Justice Department Inspector General Michael Horowitz released an investigative audit report on Tuesday. though, unfortunately, it was not the long-awaited report into the FBI’s alleged abuse of the Foreign Intelligence Surveillance Act warrants to spy on the 2016 Trump campaign.
Rather, this IG report was more narrowly focused on the mismanagement of what the FBI calls “Confidential Human Sources,” or “CHSs,” over the time period of 2012 – 2019, which would encompass the entirety of the tenure of disgraced former FBI Director James Comey, The Federalist reported.
What the 63-page report revealed was a number of “deficiencies” and “issues” that showed that the FBI had not followed attorney general guidelines and its own procedures with validating and vetting confidential sources, both short- and long-term; didn’t have adequate internal reviews over the CHS program; didn’t follow its own process for implementing policy changes; and, perhaps most importantly, placed agents and sources and others at risk of harm due to a lack of proper guidelines covering the use of secure communications between agents and sources.
In the executive summary of the report, in a section titled “Challenges Exist in Securing and Safeguarding CHS Communications and Information,” the IG revealed that his team had “found that the FBI lacked clear guidance to inform its personnel of the acceptable platforms for communicating with CHSs.”
“Without clear guidance, we believe there is increased operational security risk that could result in agents and CHSs being put in harm’s way,” the summary added. “In addition, we found that the FBI is not ensuring its highly classified CHS reporting platform is properly safeguarded from unauthorized access, increasing the potential for unmitigated insider threat risks.”
The report noted later in more depth that there were “varying practices” on proper communications between agents and sources — particularly regarding the use of FBI-issued devices versus non-governmental devices — that were dependent upon such things as different FBI field offices, operational divisions, and supervisory agents, among other factors.
As for the safeguarding of the highly classified system for CHS reporting, much of that section was redacted and blacked out. However, specific details aside, it was made abundantly clear that there was a decided lack of adequate safeguards put in place to prevent “potential unauthorized access” of the system and the classified information it contained.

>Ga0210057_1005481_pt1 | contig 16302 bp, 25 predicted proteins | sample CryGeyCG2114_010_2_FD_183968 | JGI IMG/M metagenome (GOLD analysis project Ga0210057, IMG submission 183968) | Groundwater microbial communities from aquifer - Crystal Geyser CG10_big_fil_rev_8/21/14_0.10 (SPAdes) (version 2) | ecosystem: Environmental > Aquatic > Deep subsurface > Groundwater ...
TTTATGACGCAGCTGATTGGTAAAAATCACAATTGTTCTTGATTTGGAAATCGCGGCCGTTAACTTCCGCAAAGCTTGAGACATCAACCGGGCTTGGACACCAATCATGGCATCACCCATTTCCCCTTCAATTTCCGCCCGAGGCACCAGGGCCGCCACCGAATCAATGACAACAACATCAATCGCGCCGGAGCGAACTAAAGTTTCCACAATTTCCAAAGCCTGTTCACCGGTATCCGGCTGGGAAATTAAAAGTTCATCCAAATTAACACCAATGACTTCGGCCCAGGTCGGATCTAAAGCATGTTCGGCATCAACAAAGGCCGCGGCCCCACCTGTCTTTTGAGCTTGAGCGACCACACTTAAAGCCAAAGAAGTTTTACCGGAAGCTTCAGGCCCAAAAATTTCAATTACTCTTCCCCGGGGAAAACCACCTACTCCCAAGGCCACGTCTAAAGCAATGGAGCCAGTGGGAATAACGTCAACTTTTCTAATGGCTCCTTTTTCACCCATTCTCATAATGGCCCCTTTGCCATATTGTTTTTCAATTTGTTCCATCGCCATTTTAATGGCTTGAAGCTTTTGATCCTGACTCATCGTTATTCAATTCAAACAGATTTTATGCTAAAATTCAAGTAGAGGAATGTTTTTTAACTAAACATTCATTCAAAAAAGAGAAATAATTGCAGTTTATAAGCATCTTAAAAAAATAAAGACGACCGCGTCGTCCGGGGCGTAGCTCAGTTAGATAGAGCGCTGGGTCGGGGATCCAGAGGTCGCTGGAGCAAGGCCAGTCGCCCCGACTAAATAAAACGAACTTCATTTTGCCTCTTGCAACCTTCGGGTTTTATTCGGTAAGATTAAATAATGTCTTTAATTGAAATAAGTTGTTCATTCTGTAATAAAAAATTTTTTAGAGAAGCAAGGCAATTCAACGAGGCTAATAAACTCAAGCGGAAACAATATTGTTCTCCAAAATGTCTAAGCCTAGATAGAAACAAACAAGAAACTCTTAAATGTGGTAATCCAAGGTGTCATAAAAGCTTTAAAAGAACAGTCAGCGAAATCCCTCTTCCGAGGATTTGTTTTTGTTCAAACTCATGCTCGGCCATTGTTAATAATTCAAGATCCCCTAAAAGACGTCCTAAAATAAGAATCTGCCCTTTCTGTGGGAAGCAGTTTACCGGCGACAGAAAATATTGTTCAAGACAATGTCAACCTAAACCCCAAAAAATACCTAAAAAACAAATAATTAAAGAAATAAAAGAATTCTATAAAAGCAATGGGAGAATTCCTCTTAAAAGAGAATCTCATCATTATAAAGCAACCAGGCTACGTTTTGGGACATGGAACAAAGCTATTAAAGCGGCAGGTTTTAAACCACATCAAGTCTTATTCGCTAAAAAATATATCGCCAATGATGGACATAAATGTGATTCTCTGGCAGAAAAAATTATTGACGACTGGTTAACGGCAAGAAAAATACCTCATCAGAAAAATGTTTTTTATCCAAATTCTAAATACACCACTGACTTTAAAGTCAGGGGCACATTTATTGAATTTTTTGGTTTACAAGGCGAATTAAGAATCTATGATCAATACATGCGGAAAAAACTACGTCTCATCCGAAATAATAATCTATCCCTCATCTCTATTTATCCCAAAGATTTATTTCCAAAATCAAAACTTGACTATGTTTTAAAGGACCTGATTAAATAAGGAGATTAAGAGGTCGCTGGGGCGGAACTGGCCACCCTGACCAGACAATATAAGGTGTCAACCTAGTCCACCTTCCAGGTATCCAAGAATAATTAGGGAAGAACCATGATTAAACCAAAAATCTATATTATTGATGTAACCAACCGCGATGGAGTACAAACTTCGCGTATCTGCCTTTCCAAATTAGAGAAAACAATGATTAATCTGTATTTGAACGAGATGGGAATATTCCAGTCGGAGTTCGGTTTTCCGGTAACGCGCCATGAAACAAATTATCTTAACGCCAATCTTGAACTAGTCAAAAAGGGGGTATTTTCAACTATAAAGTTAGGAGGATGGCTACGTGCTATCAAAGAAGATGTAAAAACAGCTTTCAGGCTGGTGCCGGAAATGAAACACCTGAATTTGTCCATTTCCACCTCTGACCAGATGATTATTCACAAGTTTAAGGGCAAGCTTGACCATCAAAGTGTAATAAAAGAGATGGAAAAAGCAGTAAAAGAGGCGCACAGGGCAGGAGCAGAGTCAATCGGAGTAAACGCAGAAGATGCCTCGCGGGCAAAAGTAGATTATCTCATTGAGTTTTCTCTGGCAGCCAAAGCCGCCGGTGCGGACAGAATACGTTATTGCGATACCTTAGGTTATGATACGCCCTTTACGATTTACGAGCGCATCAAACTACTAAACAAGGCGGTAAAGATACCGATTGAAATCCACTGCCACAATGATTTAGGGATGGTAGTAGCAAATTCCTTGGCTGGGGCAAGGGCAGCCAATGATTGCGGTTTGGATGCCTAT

What all of that means is that, without a universal set of guidelines for all FBI agents to follow regarding communications with confidential sources, there was a risk of “interception and exploitation of highly sensitive information” that could have placed both agents and sources in danger, or at the very least compromise investigations.
More broadly, Horowitz concurrently released a brief video along with the report in which he detailed a few of the key findings:
Horowitz noted “significant issues” with both oversight and guidelines compliance with the CHS program, the first of which was the “vetting process for confidential sources,” which didn’t adhere to the guidelines set previously by the attorney general, “particularly with regard to long-term sources.”
The IG also noted that the department’s review committee that was tasked with providing oversight of the program didn’t comply with the guidelines and hadn’t properly vetted long-term sources.
Aside from the issues with unclear guidance regarding proper communications with sources, Horowitz noted that some FBI agents had been “discouraged” from properly documenting their conclusions and recommendations about the use of certain sources, and also pointed out “issues” with an inability of the FBI to properly “align” its confidential sources with its “highest threat priorities.”
“Ineffective management and oversight of confidential sources can result in jeopardizing FBI operations and placing FBI agents, sources, subjects of investigation, and the public in harm’s way,” Horowitz said.
This report from the IG is just further evidence showing just how terribly the FBI was managed during Comey’s tenure as director, which started in September 2013. It’s also further proof that President Donald Trump was absolutely correct to fire him in 2017.
To be sure, this particular report from the IG isn’t the long-awaited bombshell that is expected to expose potentially criminal wrongdoing during Comey’s tenure, especially during the 2016 presidential campaign.
But it is pretty damning nonetheless and shows that there remains a need for dramatic reform of the FBI to clean up after the years of ineffective management and neglect for proper procedure that appears to have been standard practice during Comey’s time as director.
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